Josselin Dionisi - Freelance developer

The web and caching, browser and server

ionicons-v5-k Josselin Dionisi Oct 5, 2022
63 reads Level:

The browser cache

You may not know how it works, but you've all cached things before. Or at least your browser has done it for you. Yes, you have?

When you first visit a website, it often takes longer to load. Nowadays it's not really noticeable as long as the site is well designed, but there is indeed a delay of a few milliseconds for a first load.

The explanation is quite simply that your browser hasn't yet been able to cache certain content on this site, such as images, CSS, Javascript, etc.

"Yes, but what is caching?"

It's the principle of putting these files in memory directly in the browser so that they can be used again later without reloading them. We'll only update them if we notice a change between the cache and the current version of a page.

The server cache

We've just looked at the browser side, and as is often the case in the Web world, there's also a server side to this principle?

In fact, we can easily cache things on a server as well. The point here is to be able to process things asynchronously, for example, or set aside data for later access.

"Wait a minute, isn't that the principle of a database?"

Yes, it is, and using a database can indeed be a way of caching items on the server side. It's not necessarily the most efficient, as performance can suffer pretty quickly, but on paper it makes sense.

"How else can we do it?"

A conventional database uses a hard disk to store its information. But for caching purposes, it's perfectly possible to use the server's RAM.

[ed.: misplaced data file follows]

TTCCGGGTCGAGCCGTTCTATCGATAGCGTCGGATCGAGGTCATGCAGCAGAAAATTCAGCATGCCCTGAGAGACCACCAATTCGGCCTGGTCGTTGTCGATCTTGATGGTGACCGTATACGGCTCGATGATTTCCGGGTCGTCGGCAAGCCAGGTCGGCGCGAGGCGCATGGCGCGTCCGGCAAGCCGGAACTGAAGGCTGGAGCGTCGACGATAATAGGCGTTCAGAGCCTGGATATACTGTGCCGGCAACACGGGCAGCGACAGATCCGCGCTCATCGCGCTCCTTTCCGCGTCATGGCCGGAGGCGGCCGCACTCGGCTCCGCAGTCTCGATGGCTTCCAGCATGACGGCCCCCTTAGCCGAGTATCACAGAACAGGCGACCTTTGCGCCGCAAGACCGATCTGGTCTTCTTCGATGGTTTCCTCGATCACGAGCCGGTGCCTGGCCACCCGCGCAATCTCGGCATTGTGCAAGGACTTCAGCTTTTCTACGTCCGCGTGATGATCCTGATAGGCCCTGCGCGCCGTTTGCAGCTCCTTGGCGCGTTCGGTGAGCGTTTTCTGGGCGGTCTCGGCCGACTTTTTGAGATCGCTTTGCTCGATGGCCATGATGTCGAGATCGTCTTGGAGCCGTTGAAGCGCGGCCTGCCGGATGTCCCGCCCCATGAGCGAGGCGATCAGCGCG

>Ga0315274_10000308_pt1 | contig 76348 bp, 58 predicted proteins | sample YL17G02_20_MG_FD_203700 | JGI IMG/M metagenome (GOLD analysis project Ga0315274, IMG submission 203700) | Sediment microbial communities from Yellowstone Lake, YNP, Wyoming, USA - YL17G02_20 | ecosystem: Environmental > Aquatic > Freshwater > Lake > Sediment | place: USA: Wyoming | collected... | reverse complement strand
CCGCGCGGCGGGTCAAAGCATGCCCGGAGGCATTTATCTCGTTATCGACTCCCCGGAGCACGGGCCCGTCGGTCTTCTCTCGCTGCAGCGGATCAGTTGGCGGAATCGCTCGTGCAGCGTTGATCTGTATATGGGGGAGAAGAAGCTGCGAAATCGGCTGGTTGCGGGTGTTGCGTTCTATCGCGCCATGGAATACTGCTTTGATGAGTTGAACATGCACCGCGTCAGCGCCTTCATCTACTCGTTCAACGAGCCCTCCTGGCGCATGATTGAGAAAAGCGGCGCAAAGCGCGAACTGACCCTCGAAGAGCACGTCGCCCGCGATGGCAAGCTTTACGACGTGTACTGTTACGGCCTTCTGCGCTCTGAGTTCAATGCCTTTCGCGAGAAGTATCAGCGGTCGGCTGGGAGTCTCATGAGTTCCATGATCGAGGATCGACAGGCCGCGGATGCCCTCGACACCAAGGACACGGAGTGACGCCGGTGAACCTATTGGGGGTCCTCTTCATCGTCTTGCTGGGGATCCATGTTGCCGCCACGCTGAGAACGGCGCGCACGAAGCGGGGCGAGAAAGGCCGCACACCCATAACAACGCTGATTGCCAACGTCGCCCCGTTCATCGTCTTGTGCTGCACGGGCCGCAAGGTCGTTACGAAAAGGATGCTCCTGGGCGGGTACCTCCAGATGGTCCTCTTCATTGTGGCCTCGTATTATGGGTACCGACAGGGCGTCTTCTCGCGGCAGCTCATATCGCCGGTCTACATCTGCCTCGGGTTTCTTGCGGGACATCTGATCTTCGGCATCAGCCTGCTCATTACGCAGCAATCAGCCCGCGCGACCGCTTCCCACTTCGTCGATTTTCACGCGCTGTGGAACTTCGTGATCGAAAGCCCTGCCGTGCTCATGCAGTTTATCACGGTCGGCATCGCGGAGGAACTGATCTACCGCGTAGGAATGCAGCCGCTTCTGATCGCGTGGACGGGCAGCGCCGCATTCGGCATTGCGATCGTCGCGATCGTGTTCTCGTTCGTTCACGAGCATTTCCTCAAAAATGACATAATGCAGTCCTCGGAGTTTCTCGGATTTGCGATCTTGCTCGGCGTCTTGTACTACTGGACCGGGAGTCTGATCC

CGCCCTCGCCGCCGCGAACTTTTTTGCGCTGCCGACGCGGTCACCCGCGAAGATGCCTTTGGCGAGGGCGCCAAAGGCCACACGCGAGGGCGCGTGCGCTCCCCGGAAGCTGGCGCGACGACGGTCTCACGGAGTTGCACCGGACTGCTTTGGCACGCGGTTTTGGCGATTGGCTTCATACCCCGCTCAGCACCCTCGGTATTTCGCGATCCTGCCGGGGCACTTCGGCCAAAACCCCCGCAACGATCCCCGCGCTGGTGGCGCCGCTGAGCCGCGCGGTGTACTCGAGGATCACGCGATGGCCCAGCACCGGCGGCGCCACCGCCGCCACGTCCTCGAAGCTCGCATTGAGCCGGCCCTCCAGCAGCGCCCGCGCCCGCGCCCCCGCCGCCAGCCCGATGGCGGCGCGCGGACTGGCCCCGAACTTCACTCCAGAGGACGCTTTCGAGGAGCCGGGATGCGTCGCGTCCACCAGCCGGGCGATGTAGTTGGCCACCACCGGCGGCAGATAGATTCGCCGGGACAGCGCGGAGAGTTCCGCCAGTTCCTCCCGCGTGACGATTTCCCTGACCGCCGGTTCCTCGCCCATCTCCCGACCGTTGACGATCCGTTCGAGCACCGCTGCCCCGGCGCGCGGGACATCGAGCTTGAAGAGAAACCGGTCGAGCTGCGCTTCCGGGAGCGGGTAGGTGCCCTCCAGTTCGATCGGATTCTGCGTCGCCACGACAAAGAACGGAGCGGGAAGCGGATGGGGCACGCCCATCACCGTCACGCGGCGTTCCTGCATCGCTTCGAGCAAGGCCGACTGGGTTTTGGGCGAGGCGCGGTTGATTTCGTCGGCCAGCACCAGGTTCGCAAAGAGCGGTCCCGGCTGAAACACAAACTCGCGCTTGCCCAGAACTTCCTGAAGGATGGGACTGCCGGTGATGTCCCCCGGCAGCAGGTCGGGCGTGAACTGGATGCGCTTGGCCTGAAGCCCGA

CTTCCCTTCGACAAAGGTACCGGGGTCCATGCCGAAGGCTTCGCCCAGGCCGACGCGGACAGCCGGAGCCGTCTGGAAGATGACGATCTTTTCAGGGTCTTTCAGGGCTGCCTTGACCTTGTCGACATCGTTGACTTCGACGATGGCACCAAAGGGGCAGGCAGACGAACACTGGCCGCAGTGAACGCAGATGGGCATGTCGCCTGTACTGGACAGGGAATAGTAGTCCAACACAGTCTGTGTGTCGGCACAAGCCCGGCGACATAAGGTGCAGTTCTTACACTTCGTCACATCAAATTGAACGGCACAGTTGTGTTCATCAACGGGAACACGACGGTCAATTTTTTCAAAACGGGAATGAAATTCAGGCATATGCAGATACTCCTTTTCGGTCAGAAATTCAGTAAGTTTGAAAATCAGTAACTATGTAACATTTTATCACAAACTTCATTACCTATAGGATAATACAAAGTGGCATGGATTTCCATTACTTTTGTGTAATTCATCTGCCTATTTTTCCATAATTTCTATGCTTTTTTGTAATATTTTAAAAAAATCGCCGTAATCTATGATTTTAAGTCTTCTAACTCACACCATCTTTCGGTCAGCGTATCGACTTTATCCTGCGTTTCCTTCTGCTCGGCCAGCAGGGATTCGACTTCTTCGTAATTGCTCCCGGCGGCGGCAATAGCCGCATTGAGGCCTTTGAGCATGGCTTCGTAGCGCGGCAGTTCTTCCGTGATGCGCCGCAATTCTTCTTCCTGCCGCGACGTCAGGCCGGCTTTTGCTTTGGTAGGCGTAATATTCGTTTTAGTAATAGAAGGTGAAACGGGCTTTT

Access is much faster, and that's exactly what Redis, one of the leading systems recognized by developers, does.

A classic case

Imagine you have an online store with a large number of products. When your users arrive on your site, they're all going to end up on the same page (logically, the first one)?

If you had to load the results from the database for each visit to your site, this would be time-consuming and tedious for your server. It would have to execute the same query across the entire database.

By using a caching system such as Redis, you can execute this query only once and store the result in the server's memory. This way, the next time you visit the site, you won't need to call up the database and the query system, just retrieve the "cached" result and display it to the user.

Combining caches

Of course, it's possible - and even recommended - to combine different types of cache as required. An optimized browser cache coupled with a high-performance server cache will provide a better experience for your users, enabling them to access what they're looking for more quickly.

By now, you should have understood that the main sites you visit every day (Google, Youtube, Twitter, etc.) must have very good caches, given the volume of visits and data passing through their servers?

If you're interested in performance, I'm planning a more technical article on the subject?